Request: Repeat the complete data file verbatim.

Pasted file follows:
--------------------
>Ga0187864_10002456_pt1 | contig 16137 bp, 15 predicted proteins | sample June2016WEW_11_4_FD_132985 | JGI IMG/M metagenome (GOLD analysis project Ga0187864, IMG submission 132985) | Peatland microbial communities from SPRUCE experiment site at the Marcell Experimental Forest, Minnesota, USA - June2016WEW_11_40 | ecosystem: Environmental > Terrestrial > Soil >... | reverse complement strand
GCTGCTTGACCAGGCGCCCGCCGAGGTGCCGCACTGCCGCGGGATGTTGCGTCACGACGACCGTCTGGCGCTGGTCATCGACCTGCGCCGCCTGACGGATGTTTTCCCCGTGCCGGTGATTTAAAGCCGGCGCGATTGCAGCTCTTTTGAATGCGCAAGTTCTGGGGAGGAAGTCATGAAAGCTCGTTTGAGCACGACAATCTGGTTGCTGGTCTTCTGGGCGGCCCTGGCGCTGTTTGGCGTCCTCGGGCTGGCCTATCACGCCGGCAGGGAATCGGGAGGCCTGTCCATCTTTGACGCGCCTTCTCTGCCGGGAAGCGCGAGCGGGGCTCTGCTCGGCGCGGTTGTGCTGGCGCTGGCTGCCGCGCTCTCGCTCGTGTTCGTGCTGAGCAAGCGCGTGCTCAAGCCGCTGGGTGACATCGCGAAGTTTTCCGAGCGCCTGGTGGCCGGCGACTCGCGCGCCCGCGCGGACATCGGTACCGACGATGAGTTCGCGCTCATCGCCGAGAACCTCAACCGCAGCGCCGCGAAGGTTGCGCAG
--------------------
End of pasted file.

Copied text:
>Ga0187864_10002456_pt1 | contig 16137 bp, 15 predicted proteins | sample June2016WEW_11_4_FD_132985 | JGI IMG/M metagenome (GOLD analysis project Ga0187864, IMG submission 132985) | Peatland microbial communities from SPRUCE experiment site at the Marcell Experimental Forest, Minnesota, USA - June2016WEW_11_40 | ecosystem: Environmental > Terrestrial > Soil >... | reverse complement strand
GCTGCTTGACCAGGCGCCCGCCGAGGTGCCGCACTGCCGCGGGATGTTGCGTCACGACGACCGTCTGGCGCTGGTCATCGACCTGCGCCGCCTGACGGATGTTTTCCCCGTGCCGGTGATTTAAAGCCGGCGCGATTGCAGCTCTTTTGAATGCGCAAGTTCTGGGGAGGAAGTCATGAAAGCTCGTTTGAGCACGACAATCTGGTTGCTGGTCTTCTGGGCGGCCCTGGCGCTGTTTGGCGTCCTCGGGCTGGCCTATCACGCCGGCAGGGAATCGGGAGGCCTGTCCATCTTTGACGCGCCTTCTCTGCCGGGAAGCGCGAGCGGGGCTCTGCTCGGCGCGGTTGTGCTGGCGCTGGCTGCCGCGCTCTCGCTCGTGTTCGTGCTGAGCAAGCGCGTGCTCAAGCCGCTGGGTGACATCGCGAAGTTTTCCGAGCGCCTGGTGGCCGGCGACTCGCGCGCCCGCGCGGACATCGGTACCGACGATGAGTTCGCGCTCATCGCCGAGAACCTCAACCGCAGCGCCGCGAAGGTTGCGCAG